This effects whether the NPC can respawn after being killed. Since Kevaar is unique and afaik doesn’t have nine lives, we won’t check this box.

Attributes and Skills

These are set automatically when you choose a Class and Level. However, if I wanted to change one of these manually, I could do so by unchecking “Auto Calculate Stats” and editting them to my tastes.

Note that changing an NPC's skills may change what equipment they choose to use and wear! NPCs are (somewhat) intelligent, in that they will first try to equip armor or weapons that match their best skills. For instance, if I were to give Kevaar an Ebony Cuirass and a Netch Leather Cuirass and his Light Armor skill is higher than his Heavy Armor skill, he may still choose to wear the Netch Leather Cuirass, even though it's a worse piece of equipment. I would have to take his Netch Leather Cuirass away from him, or edit his Heavy Armor skill to be higher.

Head and Hair Listing

Unfortunately there is no easy way to preview these within the CS itself, and you must either pick these by trial and error, or by referring to a head and hair guide like this one on Morrowind Modding History. I chose b_n_dark elf_m_head_07 and b_n_dark elf_m_hair_21 for Kevaar, but if you are modding for Tamriel Rebuilt or Project Tamriel, this is a great opportunity to make use of some of the new meshes available! Be aware that not every head or hair is appropriate for your NPC, though.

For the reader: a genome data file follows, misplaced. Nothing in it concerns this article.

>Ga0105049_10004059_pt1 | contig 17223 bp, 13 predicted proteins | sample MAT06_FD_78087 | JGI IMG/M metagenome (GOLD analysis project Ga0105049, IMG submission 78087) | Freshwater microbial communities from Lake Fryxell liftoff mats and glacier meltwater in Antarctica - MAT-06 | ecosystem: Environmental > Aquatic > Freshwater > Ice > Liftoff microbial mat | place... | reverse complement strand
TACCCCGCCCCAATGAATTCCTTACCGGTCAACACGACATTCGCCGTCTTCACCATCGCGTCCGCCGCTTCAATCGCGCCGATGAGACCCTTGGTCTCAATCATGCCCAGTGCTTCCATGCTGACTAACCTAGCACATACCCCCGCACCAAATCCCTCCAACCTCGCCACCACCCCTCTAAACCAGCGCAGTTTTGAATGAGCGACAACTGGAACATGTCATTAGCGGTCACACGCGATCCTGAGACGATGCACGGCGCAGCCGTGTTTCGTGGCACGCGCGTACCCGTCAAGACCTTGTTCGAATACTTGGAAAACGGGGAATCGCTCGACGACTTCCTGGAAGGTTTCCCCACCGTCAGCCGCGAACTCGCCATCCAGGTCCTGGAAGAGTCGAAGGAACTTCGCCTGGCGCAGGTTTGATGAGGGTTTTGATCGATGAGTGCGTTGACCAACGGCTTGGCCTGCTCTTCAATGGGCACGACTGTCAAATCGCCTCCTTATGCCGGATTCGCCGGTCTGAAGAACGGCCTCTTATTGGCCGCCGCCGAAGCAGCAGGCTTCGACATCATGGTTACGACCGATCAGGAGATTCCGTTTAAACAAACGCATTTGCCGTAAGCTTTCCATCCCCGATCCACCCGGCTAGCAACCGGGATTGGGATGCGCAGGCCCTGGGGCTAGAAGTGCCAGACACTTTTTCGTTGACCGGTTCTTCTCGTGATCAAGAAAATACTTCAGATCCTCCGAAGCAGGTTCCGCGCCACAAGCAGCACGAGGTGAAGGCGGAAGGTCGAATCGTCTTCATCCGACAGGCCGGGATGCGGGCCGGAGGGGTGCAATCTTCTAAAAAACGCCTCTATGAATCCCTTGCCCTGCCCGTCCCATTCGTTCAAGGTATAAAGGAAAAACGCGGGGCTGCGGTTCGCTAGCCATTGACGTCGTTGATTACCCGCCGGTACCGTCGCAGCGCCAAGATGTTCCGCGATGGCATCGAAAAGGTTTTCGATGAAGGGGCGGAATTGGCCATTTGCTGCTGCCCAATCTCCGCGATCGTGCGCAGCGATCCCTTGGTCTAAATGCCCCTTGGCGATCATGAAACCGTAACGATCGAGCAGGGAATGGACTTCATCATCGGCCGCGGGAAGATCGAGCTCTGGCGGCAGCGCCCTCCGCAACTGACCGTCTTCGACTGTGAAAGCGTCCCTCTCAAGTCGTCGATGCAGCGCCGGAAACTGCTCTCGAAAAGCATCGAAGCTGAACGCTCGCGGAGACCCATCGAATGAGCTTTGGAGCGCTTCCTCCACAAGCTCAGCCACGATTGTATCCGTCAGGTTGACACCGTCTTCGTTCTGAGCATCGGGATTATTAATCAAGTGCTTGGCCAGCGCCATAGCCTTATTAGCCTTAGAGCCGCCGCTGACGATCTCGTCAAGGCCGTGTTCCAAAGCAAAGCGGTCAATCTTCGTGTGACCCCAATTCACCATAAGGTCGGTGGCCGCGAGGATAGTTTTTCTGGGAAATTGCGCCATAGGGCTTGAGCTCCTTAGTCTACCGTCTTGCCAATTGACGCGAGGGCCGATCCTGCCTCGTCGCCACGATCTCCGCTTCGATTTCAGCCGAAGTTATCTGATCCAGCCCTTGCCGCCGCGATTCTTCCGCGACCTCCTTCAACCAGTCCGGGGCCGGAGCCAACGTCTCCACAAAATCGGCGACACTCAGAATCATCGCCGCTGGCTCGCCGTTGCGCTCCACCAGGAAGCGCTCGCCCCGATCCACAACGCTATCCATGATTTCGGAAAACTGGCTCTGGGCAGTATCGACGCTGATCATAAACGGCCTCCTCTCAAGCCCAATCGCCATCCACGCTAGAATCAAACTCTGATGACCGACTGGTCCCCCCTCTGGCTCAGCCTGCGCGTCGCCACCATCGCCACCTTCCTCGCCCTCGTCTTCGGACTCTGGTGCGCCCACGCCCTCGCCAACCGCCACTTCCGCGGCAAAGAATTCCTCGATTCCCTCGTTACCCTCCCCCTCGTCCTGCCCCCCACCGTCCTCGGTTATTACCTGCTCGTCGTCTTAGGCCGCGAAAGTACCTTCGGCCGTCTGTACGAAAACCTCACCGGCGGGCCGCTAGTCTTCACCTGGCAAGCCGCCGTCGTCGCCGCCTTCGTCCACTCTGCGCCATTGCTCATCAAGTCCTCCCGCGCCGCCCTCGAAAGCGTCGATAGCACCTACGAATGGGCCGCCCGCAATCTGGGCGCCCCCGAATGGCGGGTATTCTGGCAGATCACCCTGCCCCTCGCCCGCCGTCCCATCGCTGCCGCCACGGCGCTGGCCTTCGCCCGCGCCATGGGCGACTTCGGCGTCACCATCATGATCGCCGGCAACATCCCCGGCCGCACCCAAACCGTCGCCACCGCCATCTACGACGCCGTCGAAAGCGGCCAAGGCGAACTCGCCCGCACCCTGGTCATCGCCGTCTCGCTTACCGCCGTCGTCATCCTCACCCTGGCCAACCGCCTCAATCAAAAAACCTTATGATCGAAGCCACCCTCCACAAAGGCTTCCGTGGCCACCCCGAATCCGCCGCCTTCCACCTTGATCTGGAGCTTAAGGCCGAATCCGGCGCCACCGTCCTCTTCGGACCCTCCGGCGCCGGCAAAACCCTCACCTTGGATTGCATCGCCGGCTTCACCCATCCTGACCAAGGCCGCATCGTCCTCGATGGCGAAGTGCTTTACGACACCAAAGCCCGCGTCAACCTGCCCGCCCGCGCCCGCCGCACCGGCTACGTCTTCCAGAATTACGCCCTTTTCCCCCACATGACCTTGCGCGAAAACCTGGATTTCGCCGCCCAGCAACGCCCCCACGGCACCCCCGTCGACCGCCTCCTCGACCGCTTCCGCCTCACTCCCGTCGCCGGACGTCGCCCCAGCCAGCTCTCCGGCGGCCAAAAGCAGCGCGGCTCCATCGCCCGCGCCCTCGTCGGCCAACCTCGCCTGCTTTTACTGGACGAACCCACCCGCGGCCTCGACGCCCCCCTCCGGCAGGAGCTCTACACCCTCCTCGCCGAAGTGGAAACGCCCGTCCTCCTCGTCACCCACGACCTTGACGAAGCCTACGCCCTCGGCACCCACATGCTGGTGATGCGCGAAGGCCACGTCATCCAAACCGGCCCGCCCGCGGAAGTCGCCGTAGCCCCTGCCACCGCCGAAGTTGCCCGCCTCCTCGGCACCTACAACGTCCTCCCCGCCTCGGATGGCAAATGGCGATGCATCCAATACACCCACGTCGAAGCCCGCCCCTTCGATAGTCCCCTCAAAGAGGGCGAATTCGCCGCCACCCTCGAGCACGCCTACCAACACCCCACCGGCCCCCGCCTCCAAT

This governs what is found in a NPC’s inventory when slain or pickpocketed, and what the NPC wears. Note, as stated before, that the Morrowind engine automatically equips the best items for a NPC's skill set, which then makes it impossible for those items to be pickpocketed. For instance, if I wanted Kevaar to have access to a pair of Medium Armor boots for the player to steal, I would have to make sure the boots he wears are either more valuable, or belong to a skill he is better at than the boots I want to be pickpocketed. As with heads and hair, be aware that not all clothes are going to be appropriate for your NPC per the guidelines.

For the purposes of my quest, I don't intend Kevaar to get involved in combat, so all I want to do is make sure he has some clothes on. I will not put the quest ring in his inventory, because giving this to the player will be handled by a script later on, and giving it to him now would cause duplicates.


These are automatically chosen dictated by the character’s Class and Race. But if I wanted to add some special spells to the NPC, I could do so here after unchecking the "Auto Calculate Stats" box. If working on a quest that takes place outside of Morrowind, "Auto Calculate Stats" should always be unchecked to prevent your NPC from knowing spells associated with the Tribunal Temple (for example) despite not even knowing what a Vivec is.

After setting all these attributes to my liking, I will click the Save button. I will also save my mod file!

Placing Kevaar: Keep Him From Wandering Off!

A player can’t talk to an NPC that isn’t in the game world! I will also want to pick a spot to put my new Kevaar NPC. Since placing objects is already handled in other tutorials (see also NPC Guidelines), I will only draw attention here to the Wander mechanic for NPCs.